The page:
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This slide and the one that follows provide data supporting statements made on the previous slide.
Although antacids have been the traditional therapy for GERD for many years and are still widely used, there is little evidence concerning their efficacy. Indeed, the results of some studies suggest that antacids may be no more effective than placebo in alleviating symptoms and influencing the natural history of the disease.
For example, in one study, an antacid was compared with placebo in 32 patients with symptomatic gastroesophageal reflux (1). The two test treatments, each taken 7 times daily, both produced significant increases in the time needed to reproduce heartburn with a timed acid perfusion (Bernstein) test. However, the mean increase was somewhat greater with placebo (169 +/- 66 versus 41 +/- 20 seconds, or 4.1-fold) than with the antacid (120 +/- 57 versus 42 +/- 16 seconds, or 2.9-fold).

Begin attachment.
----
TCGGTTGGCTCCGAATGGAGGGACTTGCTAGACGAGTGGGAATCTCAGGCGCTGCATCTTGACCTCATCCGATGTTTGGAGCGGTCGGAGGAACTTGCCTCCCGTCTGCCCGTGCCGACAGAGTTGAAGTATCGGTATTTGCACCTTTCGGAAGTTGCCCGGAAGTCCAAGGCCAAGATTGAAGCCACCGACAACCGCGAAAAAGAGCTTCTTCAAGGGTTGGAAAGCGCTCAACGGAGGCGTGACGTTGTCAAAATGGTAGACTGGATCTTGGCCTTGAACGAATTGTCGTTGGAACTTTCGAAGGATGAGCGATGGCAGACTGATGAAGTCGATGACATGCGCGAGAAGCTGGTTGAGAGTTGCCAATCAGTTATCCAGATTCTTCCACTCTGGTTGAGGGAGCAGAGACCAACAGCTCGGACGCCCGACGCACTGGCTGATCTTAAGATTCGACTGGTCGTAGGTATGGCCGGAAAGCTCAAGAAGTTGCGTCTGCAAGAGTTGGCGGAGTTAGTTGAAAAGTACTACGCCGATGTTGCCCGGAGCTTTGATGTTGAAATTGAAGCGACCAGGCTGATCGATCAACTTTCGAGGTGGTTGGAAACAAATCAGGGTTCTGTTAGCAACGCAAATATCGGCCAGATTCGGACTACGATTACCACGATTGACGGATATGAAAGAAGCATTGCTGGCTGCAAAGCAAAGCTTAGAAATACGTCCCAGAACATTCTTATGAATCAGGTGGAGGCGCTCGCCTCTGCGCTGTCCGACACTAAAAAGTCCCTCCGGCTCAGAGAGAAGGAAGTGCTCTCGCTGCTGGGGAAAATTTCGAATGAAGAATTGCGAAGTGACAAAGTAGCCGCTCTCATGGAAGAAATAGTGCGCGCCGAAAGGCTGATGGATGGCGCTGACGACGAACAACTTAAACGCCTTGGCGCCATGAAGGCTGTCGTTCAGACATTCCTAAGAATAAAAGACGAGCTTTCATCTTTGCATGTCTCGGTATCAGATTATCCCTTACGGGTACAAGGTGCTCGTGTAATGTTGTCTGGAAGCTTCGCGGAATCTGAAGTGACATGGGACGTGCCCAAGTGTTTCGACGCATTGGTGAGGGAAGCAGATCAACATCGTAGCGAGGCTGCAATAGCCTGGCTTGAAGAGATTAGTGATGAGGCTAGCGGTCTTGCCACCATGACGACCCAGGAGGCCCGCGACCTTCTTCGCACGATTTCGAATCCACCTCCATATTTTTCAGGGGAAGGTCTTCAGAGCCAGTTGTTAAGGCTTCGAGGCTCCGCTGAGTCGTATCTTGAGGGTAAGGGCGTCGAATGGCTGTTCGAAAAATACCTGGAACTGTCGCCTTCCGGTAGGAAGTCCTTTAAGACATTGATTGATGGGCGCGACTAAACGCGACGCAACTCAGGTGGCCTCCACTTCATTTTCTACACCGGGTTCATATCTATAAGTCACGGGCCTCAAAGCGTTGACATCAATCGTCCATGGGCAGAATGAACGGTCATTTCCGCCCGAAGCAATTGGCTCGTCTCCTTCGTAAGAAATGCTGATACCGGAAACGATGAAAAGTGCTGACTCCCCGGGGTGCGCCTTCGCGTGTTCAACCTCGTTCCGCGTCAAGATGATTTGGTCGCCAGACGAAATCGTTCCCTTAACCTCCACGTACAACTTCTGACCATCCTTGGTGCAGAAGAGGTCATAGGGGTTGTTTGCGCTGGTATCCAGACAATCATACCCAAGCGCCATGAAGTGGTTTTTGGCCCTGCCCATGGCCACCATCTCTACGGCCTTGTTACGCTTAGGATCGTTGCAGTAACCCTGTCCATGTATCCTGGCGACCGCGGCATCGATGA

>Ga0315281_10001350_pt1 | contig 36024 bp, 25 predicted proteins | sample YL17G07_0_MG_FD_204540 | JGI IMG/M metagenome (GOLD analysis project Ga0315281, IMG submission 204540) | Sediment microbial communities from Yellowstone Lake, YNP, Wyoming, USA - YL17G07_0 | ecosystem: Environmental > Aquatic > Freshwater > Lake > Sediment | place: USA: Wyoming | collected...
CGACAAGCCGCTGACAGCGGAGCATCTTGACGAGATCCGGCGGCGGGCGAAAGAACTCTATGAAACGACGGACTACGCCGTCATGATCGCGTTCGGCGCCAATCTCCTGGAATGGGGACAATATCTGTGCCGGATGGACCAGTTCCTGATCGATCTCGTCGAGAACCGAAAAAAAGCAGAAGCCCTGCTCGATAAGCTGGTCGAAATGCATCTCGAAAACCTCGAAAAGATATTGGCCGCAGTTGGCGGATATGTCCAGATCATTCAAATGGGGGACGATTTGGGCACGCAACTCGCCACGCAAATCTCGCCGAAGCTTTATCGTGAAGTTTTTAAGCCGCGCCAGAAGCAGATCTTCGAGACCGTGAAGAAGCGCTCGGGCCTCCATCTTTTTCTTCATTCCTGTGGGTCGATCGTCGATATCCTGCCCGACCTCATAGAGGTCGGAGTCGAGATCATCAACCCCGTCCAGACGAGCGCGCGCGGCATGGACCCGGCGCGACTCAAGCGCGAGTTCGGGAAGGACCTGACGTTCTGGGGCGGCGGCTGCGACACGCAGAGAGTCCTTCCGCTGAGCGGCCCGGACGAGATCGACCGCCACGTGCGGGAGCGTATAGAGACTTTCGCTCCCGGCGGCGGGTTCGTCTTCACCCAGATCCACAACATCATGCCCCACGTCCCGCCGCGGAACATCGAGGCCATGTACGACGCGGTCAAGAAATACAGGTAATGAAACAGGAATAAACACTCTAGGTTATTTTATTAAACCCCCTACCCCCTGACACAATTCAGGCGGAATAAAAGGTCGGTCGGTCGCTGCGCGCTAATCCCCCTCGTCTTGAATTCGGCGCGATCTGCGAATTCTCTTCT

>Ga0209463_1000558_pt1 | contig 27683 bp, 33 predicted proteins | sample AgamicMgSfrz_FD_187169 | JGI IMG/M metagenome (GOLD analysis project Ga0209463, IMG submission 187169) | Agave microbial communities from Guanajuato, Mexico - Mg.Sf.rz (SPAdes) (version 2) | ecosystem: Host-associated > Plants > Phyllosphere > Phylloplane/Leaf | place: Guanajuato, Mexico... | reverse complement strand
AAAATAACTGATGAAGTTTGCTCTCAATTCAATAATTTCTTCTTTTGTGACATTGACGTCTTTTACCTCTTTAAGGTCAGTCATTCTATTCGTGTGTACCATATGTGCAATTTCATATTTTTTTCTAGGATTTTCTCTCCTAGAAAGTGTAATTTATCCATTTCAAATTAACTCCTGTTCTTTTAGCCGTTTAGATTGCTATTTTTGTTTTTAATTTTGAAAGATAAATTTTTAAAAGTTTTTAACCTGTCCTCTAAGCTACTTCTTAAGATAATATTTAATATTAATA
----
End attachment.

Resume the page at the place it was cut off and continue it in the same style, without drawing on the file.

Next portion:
(1) Graham, Patterson. Dig Dis Sci 1983; 28: 559–63.
This figure is taken from a meta- analysis of randomized, single- or double-blind clinical trials conducted in GERD patients with endoscopically proven erosive or ulcerative esophagitis (1). The meta-analysis incorporated a total of 43 studies involving 7635 patients treated for 2–12 weeks.
The figure shows that, for all time points between 2 and 12 weeks, the mean percentage of patients in whom esophagitis was healed was considerably higher with PPIs than with H2RAs. Notably, the mean proportion healed after 2 weeks with PPIs (63.4%) was similar to the mean proportion healed after 12 weeks with H2RAs (60.2%). The overall proportion of cases healed, regardless of the duration of treatment, was 83.6% with PPIs, 51.9% with H2RAs and 28.2% with placebo (p < 0.0005 between groups).
(1) Chiba et al. Gastroenterology 1997; 112: 1798–810. Reproduced with permission from the American Gastroenterological Association.